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Bush's new plan to tackle climate change

  Politics  -   POSTED: 2007/06/01 14:41

His plan comes before Mr Bush attends next week's G8 summit, where the US will block proposals for binding cuts in greenhouse gas emissions. Instead, he tabled his own plan for tackling climate change under which the US would convene meetings over the next year among the world's 15 greatest polluters. These would set their own, looser goals for reducing emissions – but allow individual nations to develop different strategies for meeting them.

"The United States takes this issue seriously,"  Mr Bush said.

"The new initiative I'm outlining today will contribute to the important dialogue that will take place in Germany next week."

He promised that America would work with other countries "to establish a new framework for greenhouse gas emissions for when the Kyoto Protocol expires in 2012".

The President's language is a marked contrast to that of earlier in his administration when he questioned whether climate change was a man-made problem and refused to ratify the 1997 Kyoto Protocol, not least because it exempted China and India – who were emerging as competitors – from the first round of emissions cuts.

But his administration also made plain today that it remained opposed to Germany's call for the imposition of a strict upper limit, allowing global temperatures to increase by no more than 2C.

These would mean a worldwide reduction in emissions effectively of 50 per cent below 1990 levels by 2050.

Nor is Mr Bush willing to accept EU proposals for a global carbon-trading program under which companies would buy and sell pollution permits.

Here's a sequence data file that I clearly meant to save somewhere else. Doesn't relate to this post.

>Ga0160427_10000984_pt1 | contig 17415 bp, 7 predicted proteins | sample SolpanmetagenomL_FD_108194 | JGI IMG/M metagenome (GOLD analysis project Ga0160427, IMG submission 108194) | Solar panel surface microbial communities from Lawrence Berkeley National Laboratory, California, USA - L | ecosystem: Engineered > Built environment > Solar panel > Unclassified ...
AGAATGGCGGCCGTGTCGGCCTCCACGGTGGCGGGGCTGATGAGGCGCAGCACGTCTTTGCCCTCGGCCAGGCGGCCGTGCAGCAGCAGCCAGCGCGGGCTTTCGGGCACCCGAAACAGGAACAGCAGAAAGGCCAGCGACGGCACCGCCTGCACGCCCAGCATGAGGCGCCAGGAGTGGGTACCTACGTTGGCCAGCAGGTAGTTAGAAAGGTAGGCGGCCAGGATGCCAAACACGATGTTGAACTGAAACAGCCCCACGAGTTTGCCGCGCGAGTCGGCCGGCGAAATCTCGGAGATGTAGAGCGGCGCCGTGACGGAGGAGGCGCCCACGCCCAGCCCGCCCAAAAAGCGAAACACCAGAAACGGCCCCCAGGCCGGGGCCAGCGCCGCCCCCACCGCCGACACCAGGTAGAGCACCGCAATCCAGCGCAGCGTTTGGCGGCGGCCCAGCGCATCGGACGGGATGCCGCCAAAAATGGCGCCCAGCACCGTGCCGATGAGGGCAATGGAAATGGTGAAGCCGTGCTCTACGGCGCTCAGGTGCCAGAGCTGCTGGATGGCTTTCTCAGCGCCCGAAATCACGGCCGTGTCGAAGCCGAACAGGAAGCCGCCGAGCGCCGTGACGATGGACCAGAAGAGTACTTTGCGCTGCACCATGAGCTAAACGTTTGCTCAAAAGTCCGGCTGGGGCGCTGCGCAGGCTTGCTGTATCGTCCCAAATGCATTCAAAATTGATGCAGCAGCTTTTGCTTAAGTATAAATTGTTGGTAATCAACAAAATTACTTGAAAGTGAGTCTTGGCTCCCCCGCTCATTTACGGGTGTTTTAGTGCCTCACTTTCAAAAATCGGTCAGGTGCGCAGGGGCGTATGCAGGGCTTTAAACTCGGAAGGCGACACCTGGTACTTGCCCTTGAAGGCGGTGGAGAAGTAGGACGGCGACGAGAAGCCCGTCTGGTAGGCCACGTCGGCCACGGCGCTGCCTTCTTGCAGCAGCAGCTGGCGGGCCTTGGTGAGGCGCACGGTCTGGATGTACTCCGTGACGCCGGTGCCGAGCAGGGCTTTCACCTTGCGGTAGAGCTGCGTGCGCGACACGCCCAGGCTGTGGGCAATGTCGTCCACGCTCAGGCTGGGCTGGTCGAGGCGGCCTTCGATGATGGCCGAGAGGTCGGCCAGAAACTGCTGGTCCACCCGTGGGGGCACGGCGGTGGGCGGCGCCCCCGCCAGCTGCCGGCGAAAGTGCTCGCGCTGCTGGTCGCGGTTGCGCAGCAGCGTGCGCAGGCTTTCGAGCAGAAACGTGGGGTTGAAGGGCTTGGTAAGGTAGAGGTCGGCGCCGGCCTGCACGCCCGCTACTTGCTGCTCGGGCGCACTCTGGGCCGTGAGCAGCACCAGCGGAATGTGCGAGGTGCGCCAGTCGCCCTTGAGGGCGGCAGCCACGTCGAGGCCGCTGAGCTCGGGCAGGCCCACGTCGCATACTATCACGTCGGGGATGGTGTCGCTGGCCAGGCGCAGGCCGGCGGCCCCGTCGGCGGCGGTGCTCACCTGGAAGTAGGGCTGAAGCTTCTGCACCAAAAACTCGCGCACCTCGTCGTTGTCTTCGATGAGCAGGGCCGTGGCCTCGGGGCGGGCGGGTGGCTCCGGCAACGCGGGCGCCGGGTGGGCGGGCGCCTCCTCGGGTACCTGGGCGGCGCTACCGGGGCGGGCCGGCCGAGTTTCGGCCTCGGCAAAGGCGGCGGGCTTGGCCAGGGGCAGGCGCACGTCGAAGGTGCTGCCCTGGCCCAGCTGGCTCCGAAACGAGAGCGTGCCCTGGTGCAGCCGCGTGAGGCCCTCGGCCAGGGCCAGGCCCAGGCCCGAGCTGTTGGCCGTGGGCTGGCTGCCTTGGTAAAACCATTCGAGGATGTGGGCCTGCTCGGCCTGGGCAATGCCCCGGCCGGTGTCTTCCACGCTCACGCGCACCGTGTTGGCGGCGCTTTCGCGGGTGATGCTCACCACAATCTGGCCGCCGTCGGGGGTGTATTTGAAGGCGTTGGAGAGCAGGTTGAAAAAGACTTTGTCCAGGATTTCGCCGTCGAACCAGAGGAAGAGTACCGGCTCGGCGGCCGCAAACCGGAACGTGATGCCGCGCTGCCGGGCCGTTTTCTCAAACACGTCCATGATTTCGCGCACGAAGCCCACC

Paula Dobriansky, the US Under Secretary of State, told reporters today  that the administration doubted the effectiveness of measures that "would restrict economic growth and investment for new research".

She added: "There is not a one-size-fits-all or silver-bullet solution to climate change."

The US argues that its own progress in cutting carbon dioxide emissions in 2005 shows that a less rigid policy of promoting new technology can also achieve results.

Mr Bush said that all countries, including "rapidly growing economies like India and China" needed to "establish midterm management targets and programmes that reflect their own mix of energy sources and future energy needs".

His proposals did little to impress environmental groups.

Brent Blackwelder, president of Friends of the Earth, branded them a "a complete charade", adding: "It is an attempt to make the Bush administration look like it takes global warming seriously without actually doing anything to curb emissions."

There was a more muted reaction from European leaders such as British Prime Minister Tony Blair and Angela Merkel, the German Chancellor, who have led international pressure for more action on climate change.

Mr Blair, speaking in South Africa, said there was now a "real chance" of a deal on global warming at the G8 summit and then appealed for greater understanding over Mr Bush's position.

Mr Bush has also sought to dampen down growing tensions with Russian President Vladimir Putin, over the stationing of US interceptor missiles in Eastern Europe, inviting him to a meeting at the Bush's family holiday residence at Kennebunkport, Maine, next month.

Today, however, Mr Putin raised the rhetorical stakes further, saying that the recent test of a new Russian missile was a direct response to US actions and "imperialism" in world affairs.

"We are not the initiators of this new round of the arms race," he added.


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